I can’t help recalling 2005 when President Hosni Mubarak was up for re-election for the fifth time. In a great concession to the nation (and the US) the state had tweaked the constitution to allow multiple candidates to run against him. Sort of. He had no real opponents, but it gave the ruling party a chance to ‘campaign’ and bludgeon home their point that Mubarak was the only one capable of leading Egypt. Billboards and posters around Cairo featured the ageing president in an open-collared shirt looking ruefully underdressed, with the caption: ‘a crossing to the future’. ‘What future?’ a cab driver said to me. ‘It should have said malesh [Arabic for “never mind”]’, a more honest, and therefore wholly original campaign slogan. ‘Of course he’ll win,’ concluded the cabbie, who saw no point in voting, ‘but maybe in six more years…’ None of us could imagine how dramatically this apparent resignation would turn into its opposite: a passionate demand for democratic change.
I’ve always tried to portray Egyptians in all their beleaguered humanity, the occasional highs and the frequent lows. I tracked their battles with the decay around and within them, the mounting frustrations, the loss of self-worth, the eroding sense of community and the reasons behind it all with as much nuance as could be mustered, predicting (like other students of human nature) the upheaval that was one day bound to come. But I too had grown resigned, frustrated and eroded and seriously doubted I’d live to see it. Now that I have, I must see Egypt with fresh and bliss-filled eyes. I have no urge to predict the outcomes of this uprising (or revolution as the case may be) only to savour an extraordinary moment of openness and clarity, and consider what it means.
On the one hand, you had people overcoming their fear of arrest and death in great concordant numbers. While a core group of young activists used social networking to trigger this uprising, internet access was unavailable during the state’s week-long cyber-blockade. They worked around it, while Cairo’s protests continued consensually to wax and wane, with people nimbly responding to rapid developments, making choices, taking actions individually yet in concert. They shared food and water, set up field hospitals, sound stages, TV screens and pirate radio stations. Egyptians reclaimed their streets, their confidence and dignity, revelling in one another’s company, dancing, singing, praying (Christian and Muslim alike) – even marrying – creating a city within a city. This uprising, however spontaneous, acquired a dimension of value-driven self-organization that kept the nationwide momentum alive and crystallized a collective will for genuine law and order.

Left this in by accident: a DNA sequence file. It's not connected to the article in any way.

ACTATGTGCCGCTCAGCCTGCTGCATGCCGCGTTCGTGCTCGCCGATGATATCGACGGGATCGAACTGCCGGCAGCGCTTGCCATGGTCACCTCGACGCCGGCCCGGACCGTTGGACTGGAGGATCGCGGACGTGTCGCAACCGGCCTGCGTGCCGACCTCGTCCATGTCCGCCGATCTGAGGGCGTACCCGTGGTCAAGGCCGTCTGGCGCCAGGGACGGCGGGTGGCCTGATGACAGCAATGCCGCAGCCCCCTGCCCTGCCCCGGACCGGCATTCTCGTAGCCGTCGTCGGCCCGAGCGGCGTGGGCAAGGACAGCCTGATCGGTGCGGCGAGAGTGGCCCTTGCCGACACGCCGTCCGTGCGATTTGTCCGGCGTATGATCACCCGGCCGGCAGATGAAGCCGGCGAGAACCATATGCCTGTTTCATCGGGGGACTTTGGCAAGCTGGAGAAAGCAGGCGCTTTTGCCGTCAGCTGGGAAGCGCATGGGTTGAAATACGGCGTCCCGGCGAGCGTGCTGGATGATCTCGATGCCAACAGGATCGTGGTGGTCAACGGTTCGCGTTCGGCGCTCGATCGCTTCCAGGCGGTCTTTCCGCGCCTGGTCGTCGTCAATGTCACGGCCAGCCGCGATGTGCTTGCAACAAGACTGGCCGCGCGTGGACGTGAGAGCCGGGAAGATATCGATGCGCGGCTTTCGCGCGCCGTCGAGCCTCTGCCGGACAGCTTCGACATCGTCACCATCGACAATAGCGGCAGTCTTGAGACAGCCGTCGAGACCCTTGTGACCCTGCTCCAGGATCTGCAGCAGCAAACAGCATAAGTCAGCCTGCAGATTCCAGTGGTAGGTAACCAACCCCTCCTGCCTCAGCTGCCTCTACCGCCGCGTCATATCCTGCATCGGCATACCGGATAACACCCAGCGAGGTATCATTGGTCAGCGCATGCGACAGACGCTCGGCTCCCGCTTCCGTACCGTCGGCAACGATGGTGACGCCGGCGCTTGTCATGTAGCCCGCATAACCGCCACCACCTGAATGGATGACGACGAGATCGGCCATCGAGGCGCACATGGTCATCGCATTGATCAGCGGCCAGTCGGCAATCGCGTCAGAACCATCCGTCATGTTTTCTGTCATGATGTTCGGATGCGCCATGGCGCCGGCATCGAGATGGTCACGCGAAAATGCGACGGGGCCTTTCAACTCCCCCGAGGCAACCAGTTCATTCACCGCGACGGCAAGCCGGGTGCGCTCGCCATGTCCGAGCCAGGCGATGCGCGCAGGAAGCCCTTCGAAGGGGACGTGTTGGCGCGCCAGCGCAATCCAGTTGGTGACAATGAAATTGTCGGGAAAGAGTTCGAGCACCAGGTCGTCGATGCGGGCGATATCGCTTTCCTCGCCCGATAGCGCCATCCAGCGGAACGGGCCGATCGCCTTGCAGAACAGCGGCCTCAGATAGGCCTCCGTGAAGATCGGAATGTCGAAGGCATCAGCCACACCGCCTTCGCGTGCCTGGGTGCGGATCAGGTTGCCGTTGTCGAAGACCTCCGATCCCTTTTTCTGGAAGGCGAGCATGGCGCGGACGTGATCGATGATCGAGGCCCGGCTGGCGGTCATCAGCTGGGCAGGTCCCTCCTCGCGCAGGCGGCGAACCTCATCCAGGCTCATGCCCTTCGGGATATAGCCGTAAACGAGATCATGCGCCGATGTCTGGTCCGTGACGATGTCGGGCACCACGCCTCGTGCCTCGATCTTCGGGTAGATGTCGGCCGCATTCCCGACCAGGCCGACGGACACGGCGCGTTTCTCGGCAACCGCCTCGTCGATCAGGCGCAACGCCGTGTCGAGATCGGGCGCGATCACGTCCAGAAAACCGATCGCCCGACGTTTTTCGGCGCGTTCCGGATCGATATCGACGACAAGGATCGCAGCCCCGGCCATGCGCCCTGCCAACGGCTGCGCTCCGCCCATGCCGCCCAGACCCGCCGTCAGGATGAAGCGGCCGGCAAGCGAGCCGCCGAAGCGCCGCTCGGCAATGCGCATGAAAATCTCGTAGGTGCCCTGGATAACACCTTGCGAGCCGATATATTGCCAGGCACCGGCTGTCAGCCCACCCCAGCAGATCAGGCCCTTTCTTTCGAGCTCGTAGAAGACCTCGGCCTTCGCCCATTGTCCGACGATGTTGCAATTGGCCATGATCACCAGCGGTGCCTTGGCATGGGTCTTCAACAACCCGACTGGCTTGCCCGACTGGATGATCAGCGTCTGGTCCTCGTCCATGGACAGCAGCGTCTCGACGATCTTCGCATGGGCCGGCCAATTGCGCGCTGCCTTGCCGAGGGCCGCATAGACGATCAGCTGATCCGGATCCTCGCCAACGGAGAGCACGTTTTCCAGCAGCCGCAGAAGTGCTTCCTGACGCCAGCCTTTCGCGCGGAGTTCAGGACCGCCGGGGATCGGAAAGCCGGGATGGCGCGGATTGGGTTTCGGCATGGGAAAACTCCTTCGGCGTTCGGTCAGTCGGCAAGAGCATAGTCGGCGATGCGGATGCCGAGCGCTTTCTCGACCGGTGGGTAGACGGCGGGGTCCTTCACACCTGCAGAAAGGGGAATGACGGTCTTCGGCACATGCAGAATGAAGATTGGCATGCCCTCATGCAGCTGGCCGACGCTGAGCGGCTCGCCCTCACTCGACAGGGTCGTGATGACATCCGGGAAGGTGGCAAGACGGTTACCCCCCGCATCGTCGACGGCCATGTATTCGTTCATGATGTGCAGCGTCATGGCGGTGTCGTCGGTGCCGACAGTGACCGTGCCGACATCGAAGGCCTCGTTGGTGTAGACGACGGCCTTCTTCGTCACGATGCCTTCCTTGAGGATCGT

On the other hand you had Egypt’s vice-president, Omar Suleiman, an old school spymaster, a crumbling monument to paternalism and the politics of intimidation. His comment, on the tenth day of demonstrations, as the regime jockeyed to maintain a semblance of control, said it all. In the midst of the turmoil, when peaceful protesters were clashing with police, several prison break-outs had occurred. Suleiman, having sternly warned the ‘young protesters’ to go home, added ‘we also call on all the inmates who escaped to return to their prisons’. Suleiman’s remark, spoken in the frank, unquestioning language of power, transcended hubris to achieve self-parody; he was laughed off the stage of history. Egyptians imprisoned by the regime’s deceitful and oppressive tactics had no intention of going back to jail.
To bring a tyrant to his knees, not with guns or guile but the ‘right’ that ‘makes might’ – what a glorious feeling, a joy so sharp it cuts both ways. You saw it on people’s faces, disbelief melting into an almost agonizing euphoria, righteous wrath fused with brotherly love. We watched strangers embracing, heard the roar of jubilation, and felt, at however great a physical distance, the surge of energy, the pure, heart-lifting release. V-Day must have been like this, only Egypt’s war was fought and won at home, alone.
Only Egyptians know what they’ve endured, and how it felt to be kicked when then they were down, or else ignored. But we can all taste their triumph, and thank them for reminding us that truth is the most powerful weapon we possess. The reverberations of Egypt’s transformative moment (itself inspired by Tunisia’s) are spreading far and wide, as people reassess their collective strengths. In moments like these, possibilities multiply and humanity, in great and small ways, is renewed.
This first appeared in our award-winning magazine - to read more, subscribe from just £7